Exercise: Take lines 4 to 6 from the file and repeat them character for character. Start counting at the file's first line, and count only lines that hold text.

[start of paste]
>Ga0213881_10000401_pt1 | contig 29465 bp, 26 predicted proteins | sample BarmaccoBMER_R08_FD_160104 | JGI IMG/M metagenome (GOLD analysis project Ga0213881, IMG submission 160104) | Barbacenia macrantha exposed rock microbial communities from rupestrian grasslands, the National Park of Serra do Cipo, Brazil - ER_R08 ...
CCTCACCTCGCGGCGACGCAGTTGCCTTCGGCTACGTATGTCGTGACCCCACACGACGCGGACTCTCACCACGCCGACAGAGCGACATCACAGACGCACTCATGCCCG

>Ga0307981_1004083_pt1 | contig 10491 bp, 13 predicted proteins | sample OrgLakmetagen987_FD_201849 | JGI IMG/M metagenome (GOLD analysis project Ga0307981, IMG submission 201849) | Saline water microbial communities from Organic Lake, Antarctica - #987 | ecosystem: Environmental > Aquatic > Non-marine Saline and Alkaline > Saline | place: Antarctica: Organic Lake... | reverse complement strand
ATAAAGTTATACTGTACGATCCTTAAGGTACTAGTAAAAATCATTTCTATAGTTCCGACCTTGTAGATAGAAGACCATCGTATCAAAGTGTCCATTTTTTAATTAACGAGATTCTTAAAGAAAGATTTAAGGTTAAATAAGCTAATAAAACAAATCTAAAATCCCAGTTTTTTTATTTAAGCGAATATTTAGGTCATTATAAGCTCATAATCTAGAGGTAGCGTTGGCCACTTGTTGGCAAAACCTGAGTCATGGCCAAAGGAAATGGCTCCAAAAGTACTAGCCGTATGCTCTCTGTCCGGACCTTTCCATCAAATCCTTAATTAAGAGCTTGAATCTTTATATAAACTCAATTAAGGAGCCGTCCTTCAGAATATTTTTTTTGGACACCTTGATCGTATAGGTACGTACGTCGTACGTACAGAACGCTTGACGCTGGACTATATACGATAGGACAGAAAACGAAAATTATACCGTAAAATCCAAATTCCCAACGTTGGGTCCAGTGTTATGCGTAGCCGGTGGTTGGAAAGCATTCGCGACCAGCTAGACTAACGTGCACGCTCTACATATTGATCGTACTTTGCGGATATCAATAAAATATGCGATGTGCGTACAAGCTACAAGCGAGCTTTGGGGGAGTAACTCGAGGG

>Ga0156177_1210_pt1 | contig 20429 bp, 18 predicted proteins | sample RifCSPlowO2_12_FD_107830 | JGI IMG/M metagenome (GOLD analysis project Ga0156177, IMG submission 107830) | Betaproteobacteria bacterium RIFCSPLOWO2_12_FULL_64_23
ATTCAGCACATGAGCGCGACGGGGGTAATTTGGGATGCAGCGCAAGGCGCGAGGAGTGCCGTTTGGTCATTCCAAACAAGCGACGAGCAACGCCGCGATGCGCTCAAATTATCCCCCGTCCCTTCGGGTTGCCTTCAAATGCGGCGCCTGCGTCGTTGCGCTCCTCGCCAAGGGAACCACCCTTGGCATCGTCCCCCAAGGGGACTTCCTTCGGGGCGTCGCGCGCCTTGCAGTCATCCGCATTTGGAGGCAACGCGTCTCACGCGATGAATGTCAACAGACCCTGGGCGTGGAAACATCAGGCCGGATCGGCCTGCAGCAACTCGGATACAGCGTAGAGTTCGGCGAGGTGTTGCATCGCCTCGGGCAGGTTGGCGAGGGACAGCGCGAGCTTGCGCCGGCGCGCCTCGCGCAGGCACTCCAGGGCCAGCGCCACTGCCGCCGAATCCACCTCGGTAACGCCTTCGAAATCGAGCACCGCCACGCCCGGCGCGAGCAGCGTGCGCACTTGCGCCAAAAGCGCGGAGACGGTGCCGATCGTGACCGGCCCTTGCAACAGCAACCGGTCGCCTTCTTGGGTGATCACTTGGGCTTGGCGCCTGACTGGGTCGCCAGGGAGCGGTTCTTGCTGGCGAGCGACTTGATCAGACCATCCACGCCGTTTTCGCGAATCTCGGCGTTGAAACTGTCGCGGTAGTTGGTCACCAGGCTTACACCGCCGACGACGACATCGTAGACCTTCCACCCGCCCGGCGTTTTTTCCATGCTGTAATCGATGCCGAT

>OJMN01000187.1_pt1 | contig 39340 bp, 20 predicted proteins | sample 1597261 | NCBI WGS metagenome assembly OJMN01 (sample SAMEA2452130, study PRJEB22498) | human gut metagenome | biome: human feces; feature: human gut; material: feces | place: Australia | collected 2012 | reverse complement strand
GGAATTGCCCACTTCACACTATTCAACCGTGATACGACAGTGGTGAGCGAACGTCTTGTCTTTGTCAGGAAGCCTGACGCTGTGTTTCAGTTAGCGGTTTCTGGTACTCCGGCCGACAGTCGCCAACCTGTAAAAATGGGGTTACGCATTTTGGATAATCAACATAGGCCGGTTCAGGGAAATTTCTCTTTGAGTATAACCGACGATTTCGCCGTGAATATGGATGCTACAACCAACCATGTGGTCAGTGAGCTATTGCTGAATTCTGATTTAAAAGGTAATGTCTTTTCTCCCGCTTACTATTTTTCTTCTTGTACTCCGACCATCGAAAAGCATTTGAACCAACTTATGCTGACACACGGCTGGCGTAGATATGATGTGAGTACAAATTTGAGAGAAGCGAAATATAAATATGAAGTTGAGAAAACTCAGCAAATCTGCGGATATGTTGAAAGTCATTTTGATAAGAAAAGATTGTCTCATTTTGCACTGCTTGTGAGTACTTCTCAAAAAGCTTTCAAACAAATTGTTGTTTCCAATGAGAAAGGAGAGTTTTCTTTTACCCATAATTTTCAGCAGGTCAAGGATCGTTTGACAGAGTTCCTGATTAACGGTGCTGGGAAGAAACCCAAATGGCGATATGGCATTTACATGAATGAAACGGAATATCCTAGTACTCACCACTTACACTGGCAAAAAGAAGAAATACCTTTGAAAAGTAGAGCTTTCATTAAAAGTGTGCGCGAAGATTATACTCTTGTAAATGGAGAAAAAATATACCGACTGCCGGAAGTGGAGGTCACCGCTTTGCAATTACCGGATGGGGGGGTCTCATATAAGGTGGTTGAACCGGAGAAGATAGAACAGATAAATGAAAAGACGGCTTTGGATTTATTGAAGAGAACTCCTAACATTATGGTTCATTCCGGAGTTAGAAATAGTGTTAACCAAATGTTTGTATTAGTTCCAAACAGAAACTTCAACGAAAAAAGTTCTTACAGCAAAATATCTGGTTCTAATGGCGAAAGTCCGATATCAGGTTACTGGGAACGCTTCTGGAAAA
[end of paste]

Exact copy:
ATAAAGTTATACTGTACGATCCTTAAGGTACTAGTAAAAATCATTTCTATAGTTCCGACCTTGTAGATAGAAGACCATCGTATCAAAGTGTCCATTTTTTAATTAACGAGATTCTTAAAGAAAGATTTAAGGTTAAATAAGCTAATAAAACAAATCTAAAATCCCAGTTTTTTTATTTAAGCGAATATTTAGGTCATTATAAGCTCATAATCTAGAGGTAGCGTTGGCCACTTGTTGGCAAAACCTGAGTCATGGCCAAAGGAAATGGCTCCAAAAGTACTAGCCGTATGCTCTCTGTCCGGACCTTTCCATCAAATCCTTAATTAAGAGCTTGAATCTTTATATAAACTCAATTAAGGAGCCGTCCTTCAGAATATTTTTTTTGGACACCTTGATCGTATAGGTACGTACGTCGTACGTACAGAACGCTTGACGCTGGACTATATACGATAGGACAGAAAACGAAAATTATACCGTAAAATCCAAATTCCCAACGTTGGGTCCAGTGTTATGCGTAGCCGGTGGTTGGAAAGCATTCGCGACCAGCTAGACTAACGTGCACGCTCTACATATTGATCGTACTTTGCGGATATCAATAAAATATGCGATGTGCGTACAAGCTACAAGCGAGCTTTGGGGGAGTAACTCGAGGG

>Ga0156177_1210_pt1 | contig 20429 bp, 18 predicted proteins | sample RifCSPlowO2_12_FD_107830 | JGI IMG/M metagenome (GOLD analysis project Ga0156177, IMG submission 107830) | Betaproteobacteria bacterium RIFCSPLOWO2_12_FULL_64_23
ATTCAGCACATGAGCGCGACGGGGGTAATTTGGGATGCAGCGCAAGGCGCGAGGAGTGCCGTTTGGTCATTCCAAACAAGCGACGAGCAACGCCGCGATGCGCTCAAATTATCCCCCGTCCCTTCGGGTTGCCTTCAAATGCGGCGCCTGCGTCGTTGCGCTCCTCGCCAAGGGAACCACCCTTGGCATCGTCCCCCAAGGGGACTTCCTTCGGGGCGTCGCGCGCCTTGCAGTCATCCGCATTTGGAGGCAACGCGTCTCACGCGATGAATGTCAACAGACCCTGGGCGTGGAAACATCAGGCCGGATCGGCCTGCAGCAACTCGGATACAGCGTAGAGTTCGGCGAGGTGTTGCATCGCCTCGGGCAGGTTGGCGAGGGACAGCGCGAGCTTGCGCCGGCGCGCCTCGCGCAGGCACTCCAGGGCCAGCGCCACTGCCGCCGAATCCACCTCGGTAACGCCTTCGAAATCGAGCACCGCCACGCCCGGCGCGAGCAGCGTGCGCACTTGCGCCAAAAGCGCGGAGACGGTGCCGATCGTGACCGGCCCTTGCAACAGCAACCGGTCGCCTTCTTGGGTGATCACTTGGGCTTGGCGCCTGACTGGGTCGCCAGGGAGCGGTTCTTGCTGGCGAGCGACTTGATCAGACCATCCACGCCGTTTTCGCGAATCTCGGCGTTGAAACTGTCGCGGTAGTTGGTCACCAGGCTTACACCGCCGACGACGACATCGTAGACCTTCCACCCGCCCGGCGTTTTTTCCATGCTGTAATCGATGCCGAT